"I think back to that day," he said. "There wasn't one soul that would ask me a question about pitching. No chance."
If not for a pair of former coaches, one of whom is now a Tigers scout, he probably wouldn't be pitching now.
As Dick Egan put it, "This is one of those stories you make a movie about."
Like most kids, Rogers played during the summer, but when spring came around, he was working on the family berry farm. Once he reached his senior year in high school, he wanted to play, and his father gave his blessing. His brothers would help in the fields.
He was a starter for Plant City High School, but he didn't make a single pitch. Instead, he was an everyday position player. He was playing right field on the day he was discovered. Plant City had a game against Tampa's Robinson High School, which had a highly-touted hitter named Stanley Boderick.
"I'll never forget his name," Rogers said, "because he's the reason I'm here."
By Rogers' estimate, at least 15 scouts came to see Boderick. The reason one actually took his eyes off of him, Rogers believes, was that Rogers' coach introduced him.
"My glove broke when I met the scout that day, he was watching Boderick," Rogers said. "My glove happened to break, so I had to get it fixed by the coach, and my coach was talking to the scout. That was when I met him and said hi."
The closest Rogers came to making a pitch that day, he said, were two throws from right field, one of them nabbing a runner. Soon after, the scout located his phone number and called to ask to see him pitch.
Boderick went in the first round with the 27th overall pick to the Cubs in the amateur draft that June. He never played in the Majors. Rogers went in the 39th round to the Rangers.
Getting noticed should've been the toughest part. For Rogers, leaving the farm and entering the farm system was the start of another challenge, and it hit him in the Gulf Coast League that summer.
Rogers threw hard. He didn't know the techniques of pitching, and he was still 17 years old. Once he arrived in camp, he was grouped with pitchers, several of them college arms, and coaches wanted to see them pitch. So they lined them up and had them throw.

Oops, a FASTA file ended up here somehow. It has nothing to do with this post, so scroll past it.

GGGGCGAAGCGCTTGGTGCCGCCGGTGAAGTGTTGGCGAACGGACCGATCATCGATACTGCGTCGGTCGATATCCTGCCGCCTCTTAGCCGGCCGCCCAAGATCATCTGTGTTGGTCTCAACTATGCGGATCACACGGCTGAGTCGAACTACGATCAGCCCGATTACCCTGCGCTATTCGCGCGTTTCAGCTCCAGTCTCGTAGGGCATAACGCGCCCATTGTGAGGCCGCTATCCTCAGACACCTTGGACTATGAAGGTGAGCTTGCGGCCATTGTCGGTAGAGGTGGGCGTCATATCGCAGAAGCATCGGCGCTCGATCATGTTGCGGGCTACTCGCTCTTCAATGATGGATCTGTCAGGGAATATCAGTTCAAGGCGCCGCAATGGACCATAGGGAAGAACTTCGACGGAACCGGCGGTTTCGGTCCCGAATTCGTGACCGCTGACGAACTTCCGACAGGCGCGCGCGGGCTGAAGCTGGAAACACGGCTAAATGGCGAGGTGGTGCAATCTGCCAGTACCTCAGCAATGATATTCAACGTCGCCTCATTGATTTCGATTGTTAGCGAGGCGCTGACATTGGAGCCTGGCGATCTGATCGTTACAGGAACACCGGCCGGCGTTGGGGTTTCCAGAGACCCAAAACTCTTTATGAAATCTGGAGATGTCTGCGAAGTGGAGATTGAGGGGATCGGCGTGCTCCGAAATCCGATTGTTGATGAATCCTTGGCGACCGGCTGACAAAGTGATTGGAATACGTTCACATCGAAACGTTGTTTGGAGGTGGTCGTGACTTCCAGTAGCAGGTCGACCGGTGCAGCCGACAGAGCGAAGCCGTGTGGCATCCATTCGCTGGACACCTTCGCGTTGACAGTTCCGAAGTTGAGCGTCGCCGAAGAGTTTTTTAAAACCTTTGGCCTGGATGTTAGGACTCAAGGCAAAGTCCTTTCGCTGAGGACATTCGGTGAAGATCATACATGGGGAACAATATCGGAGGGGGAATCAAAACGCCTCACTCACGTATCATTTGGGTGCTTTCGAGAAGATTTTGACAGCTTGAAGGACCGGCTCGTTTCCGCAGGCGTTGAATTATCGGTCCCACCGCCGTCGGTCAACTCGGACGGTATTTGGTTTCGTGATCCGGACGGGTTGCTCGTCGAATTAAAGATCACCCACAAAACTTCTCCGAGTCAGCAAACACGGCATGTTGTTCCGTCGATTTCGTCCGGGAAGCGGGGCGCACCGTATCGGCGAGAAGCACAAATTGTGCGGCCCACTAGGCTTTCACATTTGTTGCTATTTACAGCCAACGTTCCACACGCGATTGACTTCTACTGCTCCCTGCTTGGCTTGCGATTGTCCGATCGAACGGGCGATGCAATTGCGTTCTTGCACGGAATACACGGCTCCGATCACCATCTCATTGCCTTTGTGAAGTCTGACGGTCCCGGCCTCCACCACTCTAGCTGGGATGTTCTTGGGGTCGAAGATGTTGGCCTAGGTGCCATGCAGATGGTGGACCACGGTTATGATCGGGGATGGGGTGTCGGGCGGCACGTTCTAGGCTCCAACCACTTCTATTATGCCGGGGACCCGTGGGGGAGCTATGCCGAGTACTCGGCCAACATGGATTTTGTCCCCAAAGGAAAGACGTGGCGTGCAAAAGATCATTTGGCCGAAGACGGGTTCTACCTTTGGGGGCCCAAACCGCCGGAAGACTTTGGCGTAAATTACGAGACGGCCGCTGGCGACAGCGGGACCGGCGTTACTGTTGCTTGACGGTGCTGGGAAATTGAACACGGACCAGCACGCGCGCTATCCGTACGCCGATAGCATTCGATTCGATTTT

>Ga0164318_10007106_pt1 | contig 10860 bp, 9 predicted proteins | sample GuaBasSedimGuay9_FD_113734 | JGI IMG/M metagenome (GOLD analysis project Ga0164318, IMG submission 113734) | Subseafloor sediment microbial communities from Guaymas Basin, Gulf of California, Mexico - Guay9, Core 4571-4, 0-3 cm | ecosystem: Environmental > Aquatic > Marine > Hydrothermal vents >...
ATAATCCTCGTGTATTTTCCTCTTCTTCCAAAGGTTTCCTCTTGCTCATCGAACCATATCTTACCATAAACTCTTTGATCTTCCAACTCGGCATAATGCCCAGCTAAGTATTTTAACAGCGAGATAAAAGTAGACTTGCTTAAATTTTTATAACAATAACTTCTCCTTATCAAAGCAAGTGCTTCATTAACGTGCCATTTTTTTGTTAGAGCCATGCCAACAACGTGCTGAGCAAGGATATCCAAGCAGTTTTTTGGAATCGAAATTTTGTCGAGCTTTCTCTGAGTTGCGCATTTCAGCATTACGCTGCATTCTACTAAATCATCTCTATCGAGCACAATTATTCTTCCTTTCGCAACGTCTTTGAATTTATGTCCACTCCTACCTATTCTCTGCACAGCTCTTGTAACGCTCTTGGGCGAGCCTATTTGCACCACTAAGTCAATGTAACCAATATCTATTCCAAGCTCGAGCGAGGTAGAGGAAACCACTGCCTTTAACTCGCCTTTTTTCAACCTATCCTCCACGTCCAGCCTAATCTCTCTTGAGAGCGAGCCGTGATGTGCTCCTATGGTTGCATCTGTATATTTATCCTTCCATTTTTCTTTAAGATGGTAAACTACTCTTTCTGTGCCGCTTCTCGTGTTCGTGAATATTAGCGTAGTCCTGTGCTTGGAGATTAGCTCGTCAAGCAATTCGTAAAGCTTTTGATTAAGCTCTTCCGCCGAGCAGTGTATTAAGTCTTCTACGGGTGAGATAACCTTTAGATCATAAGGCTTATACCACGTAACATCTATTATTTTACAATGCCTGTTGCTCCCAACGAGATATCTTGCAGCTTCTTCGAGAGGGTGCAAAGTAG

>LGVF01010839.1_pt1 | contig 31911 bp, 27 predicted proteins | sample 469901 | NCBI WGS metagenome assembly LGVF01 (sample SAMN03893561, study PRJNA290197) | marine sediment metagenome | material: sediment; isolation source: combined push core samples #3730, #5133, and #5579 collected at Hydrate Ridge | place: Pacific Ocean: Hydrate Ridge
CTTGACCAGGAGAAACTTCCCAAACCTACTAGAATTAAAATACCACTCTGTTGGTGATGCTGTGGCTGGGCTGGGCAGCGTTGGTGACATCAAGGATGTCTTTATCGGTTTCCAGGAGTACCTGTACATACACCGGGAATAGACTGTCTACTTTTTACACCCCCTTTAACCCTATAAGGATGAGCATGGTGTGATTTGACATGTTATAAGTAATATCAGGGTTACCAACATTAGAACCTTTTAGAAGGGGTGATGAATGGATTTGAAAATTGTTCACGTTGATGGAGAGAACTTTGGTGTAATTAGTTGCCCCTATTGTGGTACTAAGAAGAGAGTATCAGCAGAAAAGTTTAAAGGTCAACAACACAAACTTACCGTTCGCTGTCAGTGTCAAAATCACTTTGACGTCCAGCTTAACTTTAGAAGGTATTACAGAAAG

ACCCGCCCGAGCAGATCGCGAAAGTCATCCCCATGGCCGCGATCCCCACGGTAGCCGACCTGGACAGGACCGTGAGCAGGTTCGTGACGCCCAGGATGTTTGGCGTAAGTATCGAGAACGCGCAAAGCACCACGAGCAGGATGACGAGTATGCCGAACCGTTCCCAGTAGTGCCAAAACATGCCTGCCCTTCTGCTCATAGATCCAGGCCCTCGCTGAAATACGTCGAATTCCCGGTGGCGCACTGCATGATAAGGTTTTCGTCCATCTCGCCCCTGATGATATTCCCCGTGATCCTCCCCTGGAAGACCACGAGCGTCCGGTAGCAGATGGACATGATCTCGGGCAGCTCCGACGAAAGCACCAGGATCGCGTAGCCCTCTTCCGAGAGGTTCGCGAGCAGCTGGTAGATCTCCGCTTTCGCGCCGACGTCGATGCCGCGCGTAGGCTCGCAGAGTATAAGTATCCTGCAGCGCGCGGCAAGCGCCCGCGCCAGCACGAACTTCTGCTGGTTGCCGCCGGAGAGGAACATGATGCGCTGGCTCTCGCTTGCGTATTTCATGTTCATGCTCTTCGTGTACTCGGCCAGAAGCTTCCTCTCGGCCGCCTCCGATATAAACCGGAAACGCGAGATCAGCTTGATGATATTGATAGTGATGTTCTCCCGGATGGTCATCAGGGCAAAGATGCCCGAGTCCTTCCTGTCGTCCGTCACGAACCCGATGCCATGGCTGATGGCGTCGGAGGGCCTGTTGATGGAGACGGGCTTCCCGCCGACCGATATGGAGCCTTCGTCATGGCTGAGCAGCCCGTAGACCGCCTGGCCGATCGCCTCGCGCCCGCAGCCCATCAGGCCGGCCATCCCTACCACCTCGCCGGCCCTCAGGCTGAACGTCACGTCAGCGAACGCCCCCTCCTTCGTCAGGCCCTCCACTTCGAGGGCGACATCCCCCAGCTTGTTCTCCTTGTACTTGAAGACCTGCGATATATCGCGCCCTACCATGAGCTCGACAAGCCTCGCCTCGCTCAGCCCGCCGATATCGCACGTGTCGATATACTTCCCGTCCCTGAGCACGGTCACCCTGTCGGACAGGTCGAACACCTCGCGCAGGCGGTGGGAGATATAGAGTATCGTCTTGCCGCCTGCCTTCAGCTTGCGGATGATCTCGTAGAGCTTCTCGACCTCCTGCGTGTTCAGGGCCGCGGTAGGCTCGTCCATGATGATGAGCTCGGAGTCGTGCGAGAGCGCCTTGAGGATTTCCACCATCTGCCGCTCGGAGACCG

"These guys are throwing breaking balls, changeups, curveballs, sliders -- I didn't know what a slider was," Rogers said. "I didn't have a pitch. I just grabbed a ball, I didn't even care how I grabbed it, and I threw it. I didn't know where it was going to go, didn't have an idea where I wanted to throw it. I didn't know anything else but grab it and throw it."
Rogers pitched three innings that summer, then repeated the same level the next year. That's around the time he met Egan, then a coach in the Minors, and eventual Rangers pitching coach Tom House.
By then, Egan saw a kid with pitches, but no idea how to use them. He couldn't hold his own in pitching drills, but as Egan put it, he could run like a gazelle.
"Everything was a new day for him," Egan said. "It was kind of fun, because when you're an instructor it's fun to watch progress. He's by far the best athlete I ever coached.
"From where I was sitting, it was easy to see how good he was, but he really didn't figure out how good he was for a while. He has an intellect, as far as pitching right now, but at that time he was nothing but an athlete who survived with athleticism and determination. It was never easy for him, until he got to be older."
Part of the learning process was physical. Rogers was still raw enough as a pitcher that he had few bad habits to break. Still, his lessons included pitching out of the stretch and warming up in the bullpen.
The rest was mental.
"I can't overstate the importance they [Egan and House] had on my career," Rogers said. "[I] can't do it. But mainly for the confidence and the faith they put in me early on. I mean, they even saw talent when I didn't really see it or know what I was going to be capable of doing."
Once Rogers understood it, he was going to work tirelessly on it. Rogers' athleticism impressed them, but his enthusiasm won them over.
"Kenny didn't know how to pitch," Egan said. "But because he had the changeup and the curveball and because he was left-handed and the great athlete, he was just really fun. You could see it happening. It just took a long time."
It took seven seasons, including three stops at Double-A Tulsa. Once he made the Rangers in 1989, though, he never went back. It helped that Egan and House were there, too.
The trust Rogers formed with them remains long after Texas. Though Rogers had a knack for learning from nearly everyone he met, nobody has been able to duplicate what he has learned from Egan and House, who have always been a phone call away.
"He and I have been doing this long distance for years," Egan said. "Not that other pitching coaches haven't helped him, but we have this relationship where it seems like he understands even over the phone what I'm talking about, where some other guys, even in person, can't get through to him. He just seems to understand.
"When Kenny calls or when somebody else calls, it makes me feel like I'm in uniform again."
It was Egan who helped get Rogers into a Tigers uniform last winter when he became a free agent. He knew Comerica Park was one of Rogers' favorite places, and he'd been trying to convince the Tigers to pursue him. With the club looking for a veteran pitcher who could win, the decision was really up to Rogers.
"It really was easy to convince him to come over," Egan said. "I really believed it would be a good fit."
He couldn't have imagined it would go as well as it has so far, of course. But given where Rogers stood nearly a quarter century ago, in right field, Rogers is long since beyond anything he could've dreamed.
"Unbelievable," he says with a smile. "I wasn't the one controlling all those things. No matter how much I tried to screw it up, it still worked out."